# Difference between 十分 and 十二分

Is there a clear difference between the meanings of 十分 and 十二分? I rarely have ever seen the second one. When should the second one be used and in what context?

EDIT: To avoid confusion, I'm talking about when used in the context of "enough" or "sufficient". Also, why is it that 十分 meaning "10 minutes" is also used to mean "enough"?

• Presumably you're asking about the じゅうぶん and じゅうにぶん variants meaning something like "enough", "full", "satisfactory" etc. When I first saw the question I was thinking "10 minutes" vs "12 minutes". Commented May 14, 2012 at 15:46
• Yes, that is what I meant! I changed the post to be more clear. Commented May 14, 2012 at 15:49
• Note that "enough"/"sufficient" can also be written as `充分` (which is also read `じゅうぶん`). I always use this one to avoid confusion. Commented May 14, 2012 at 15:58

## 2 Answers

I will preface this by saying that I am making some assumptions on different readings of the kanji. I never really thought of this term as "ten minutes" when used in the metaphoric sense as "enough," for the obvious reason that the pronunciation is different, but maybe there is an actual correlation that I am unaware of.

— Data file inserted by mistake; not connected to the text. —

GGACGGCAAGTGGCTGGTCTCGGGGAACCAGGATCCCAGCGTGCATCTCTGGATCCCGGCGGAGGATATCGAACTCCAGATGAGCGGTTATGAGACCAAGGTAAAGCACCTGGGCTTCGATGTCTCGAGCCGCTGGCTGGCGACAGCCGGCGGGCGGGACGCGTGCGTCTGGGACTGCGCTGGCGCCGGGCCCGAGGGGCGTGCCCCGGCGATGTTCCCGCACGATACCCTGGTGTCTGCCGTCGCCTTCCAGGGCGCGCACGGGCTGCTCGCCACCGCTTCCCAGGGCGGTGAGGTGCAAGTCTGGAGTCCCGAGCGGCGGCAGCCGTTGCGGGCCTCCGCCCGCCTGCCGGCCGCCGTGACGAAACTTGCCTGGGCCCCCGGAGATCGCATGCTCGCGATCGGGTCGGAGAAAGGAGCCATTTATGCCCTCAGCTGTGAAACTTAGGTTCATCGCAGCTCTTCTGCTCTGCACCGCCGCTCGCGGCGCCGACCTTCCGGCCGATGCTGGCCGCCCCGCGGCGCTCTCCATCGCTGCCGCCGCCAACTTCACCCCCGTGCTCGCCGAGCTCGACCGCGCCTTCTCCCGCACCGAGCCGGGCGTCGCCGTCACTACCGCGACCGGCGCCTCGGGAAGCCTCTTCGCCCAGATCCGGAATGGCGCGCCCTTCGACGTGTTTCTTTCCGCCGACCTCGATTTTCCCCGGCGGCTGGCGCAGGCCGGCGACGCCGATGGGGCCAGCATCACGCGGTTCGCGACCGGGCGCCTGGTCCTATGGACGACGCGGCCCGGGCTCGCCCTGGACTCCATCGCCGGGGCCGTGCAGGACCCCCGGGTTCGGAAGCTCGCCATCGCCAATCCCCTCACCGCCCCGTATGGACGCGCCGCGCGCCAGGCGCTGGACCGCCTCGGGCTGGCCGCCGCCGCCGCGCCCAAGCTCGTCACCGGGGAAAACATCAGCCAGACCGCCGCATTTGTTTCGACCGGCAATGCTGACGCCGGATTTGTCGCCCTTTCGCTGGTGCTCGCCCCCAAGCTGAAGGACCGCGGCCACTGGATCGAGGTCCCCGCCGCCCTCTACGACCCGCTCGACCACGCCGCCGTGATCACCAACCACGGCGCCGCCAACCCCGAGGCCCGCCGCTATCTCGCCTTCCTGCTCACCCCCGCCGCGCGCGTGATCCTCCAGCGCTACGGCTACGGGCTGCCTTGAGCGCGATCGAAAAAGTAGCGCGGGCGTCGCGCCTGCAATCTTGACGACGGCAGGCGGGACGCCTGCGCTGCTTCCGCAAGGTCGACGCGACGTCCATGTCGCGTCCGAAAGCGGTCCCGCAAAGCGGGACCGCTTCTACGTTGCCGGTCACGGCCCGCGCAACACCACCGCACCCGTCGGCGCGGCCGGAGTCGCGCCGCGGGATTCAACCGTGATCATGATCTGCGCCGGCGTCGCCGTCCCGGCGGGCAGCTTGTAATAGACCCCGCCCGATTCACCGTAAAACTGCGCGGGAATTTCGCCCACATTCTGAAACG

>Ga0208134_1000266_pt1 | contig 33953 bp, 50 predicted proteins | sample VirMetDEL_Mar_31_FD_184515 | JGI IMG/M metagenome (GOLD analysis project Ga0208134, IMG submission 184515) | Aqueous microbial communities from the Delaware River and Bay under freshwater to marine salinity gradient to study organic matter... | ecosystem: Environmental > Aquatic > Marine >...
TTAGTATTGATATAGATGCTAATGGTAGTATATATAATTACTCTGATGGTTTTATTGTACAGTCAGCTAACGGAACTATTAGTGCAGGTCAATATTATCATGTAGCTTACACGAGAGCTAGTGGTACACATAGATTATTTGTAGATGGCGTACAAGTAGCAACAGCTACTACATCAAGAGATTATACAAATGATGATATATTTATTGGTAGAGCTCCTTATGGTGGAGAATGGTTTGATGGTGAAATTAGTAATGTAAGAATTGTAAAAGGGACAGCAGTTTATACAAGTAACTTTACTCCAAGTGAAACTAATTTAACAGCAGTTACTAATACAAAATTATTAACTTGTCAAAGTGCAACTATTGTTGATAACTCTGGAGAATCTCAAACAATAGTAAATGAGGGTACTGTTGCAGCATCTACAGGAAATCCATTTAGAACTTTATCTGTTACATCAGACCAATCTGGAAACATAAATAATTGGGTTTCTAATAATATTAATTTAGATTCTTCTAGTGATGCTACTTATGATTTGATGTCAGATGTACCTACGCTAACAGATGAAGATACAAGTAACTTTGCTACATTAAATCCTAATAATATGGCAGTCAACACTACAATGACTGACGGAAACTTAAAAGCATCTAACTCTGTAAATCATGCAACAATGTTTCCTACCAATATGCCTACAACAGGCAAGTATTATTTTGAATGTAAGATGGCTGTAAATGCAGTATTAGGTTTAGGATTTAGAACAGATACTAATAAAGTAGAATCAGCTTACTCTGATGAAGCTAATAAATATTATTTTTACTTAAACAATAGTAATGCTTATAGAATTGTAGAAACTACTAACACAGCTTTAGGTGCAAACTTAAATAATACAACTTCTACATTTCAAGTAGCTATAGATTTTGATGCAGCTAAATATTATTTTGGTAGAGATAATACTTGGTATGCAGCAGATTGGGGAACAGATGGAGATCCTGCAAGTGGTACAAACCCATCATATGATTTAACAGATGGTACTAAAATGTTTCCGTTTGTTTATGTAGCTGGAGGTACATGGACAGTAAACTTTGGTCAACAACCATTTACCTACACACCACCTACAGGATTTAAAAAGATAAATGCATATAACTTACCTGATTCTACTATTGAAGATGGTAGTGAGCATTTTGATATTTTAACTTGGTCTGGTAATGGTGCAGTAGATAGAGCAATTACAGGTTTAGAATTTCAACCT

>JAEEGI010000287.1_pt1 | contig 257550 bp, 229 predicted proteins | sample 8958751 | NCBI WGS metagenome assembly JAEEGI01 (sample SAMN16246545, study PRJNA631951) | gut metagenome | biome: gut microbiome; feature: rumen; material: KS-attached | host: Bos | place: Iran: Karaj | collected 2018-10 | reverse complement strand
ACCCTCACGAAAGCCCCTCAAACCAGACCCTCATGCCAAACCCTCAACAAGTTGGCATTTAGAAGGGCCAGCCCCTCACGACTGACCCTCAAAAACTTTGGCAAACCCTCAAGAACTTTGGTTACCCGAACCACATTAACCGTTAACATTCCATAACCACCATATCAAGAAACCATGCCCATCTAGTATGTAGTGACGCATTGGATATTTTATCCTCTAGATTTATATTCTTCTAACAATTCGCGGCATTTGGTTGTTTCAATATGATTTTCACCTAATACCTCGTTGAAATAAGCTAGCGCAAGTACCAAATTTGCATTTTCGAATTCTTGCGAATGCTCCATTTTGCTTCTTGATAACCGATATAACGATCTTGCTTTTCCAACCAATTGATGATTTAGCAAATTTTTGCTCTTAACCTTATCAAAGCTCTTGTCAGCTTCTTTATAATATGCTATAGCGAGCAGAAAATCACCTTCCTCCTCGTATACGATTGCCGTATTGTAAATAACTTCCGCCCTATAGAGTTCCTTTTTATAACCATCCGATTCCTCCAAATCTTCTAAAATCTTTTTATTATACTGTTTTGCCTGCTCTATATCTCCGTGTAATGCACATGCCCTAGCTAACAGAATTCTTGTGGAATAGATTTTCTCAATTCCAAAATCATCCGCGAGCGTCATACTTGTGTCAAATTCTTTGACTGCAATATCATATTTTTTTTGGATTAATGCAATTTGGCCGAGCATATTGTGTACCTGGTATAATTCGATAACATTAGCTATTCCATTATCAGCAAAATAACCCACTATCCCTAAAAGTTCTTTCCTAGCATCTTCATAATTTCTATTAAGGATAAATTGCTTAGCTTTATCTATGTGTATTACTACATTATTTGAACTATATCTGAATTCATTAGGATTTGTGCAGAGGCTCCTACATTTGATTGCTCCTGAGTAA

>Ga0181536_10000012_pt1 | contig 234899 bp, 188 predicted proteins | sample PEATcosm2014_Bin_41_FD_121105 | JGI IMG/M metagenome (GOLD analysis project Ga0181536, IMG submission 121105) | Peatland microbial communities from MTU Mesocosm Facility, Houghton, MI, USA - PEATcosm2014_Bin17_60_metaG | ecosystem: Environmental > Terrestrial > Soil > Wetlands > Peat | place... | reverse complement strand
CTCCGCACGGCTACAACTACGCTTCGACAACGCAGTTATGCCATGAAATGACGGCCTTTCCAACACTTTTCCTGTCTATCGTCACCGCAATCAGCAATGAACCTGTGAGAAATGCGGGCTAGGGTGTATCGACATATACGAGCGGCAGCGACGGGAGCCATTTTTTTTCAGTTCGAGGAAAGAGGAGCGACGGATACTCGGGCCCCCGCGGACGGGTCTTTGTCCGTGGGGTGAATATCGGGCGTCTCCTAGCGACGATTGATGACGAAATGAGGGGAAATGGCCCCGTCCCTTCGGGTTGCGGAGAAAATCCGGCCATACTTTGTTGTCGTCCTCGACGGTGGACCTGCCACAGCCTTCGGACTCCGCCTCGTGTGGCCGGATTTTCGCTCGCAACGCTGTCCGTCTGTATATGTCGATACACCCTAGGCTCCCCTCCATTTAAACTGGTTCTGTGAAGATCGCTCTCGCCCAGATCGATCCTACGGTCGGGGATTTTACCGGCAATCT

"Ten minutes" is pronounced じっぷん or じゅっぷん.

"Satisfactory" or "enough" is pronounced じゅうぶん.

In a counting system based on intervals of ten, the number ten will represent a complete set. 分 can be thought of as "degree," as well as minute (it has many meanings). Thus a "complete degree" of something will be "enough". This expression can be seen as arbitrary in as much as an english speaker will use "100%" as an arbitrary term to mean "giving it one's all," or will say "That girl is a ten" to mean a stunning beauty.

• The explanation about a "complete degree" is helpful and relates to 十分. I'm a little lost on why 二 is part of 十二分 as opposed to some other number. Commented May 14, 2012 at 17:22
• i haven't checked specifically but besides being a larger number=even more, it may relate to chinese numerology. Commented May 14, 2012 at 20:25
• @Chris: I am not sure, but I'd compare it to English 100% and 110%. You can say "I'll give it my 110%", but it sounds weird if you say "I'll give it my 113%". One is an idiom; the other one is a weird random number. Commented May 17, 2012 at 22:15
• @Amadan That's a very interesting thing to learn. Even on a percentage basis, we likely say "120%" in Japanese in such a situation, so there could be some deeper origin of metaphor. Commented Nov 14, 2019 at 14:24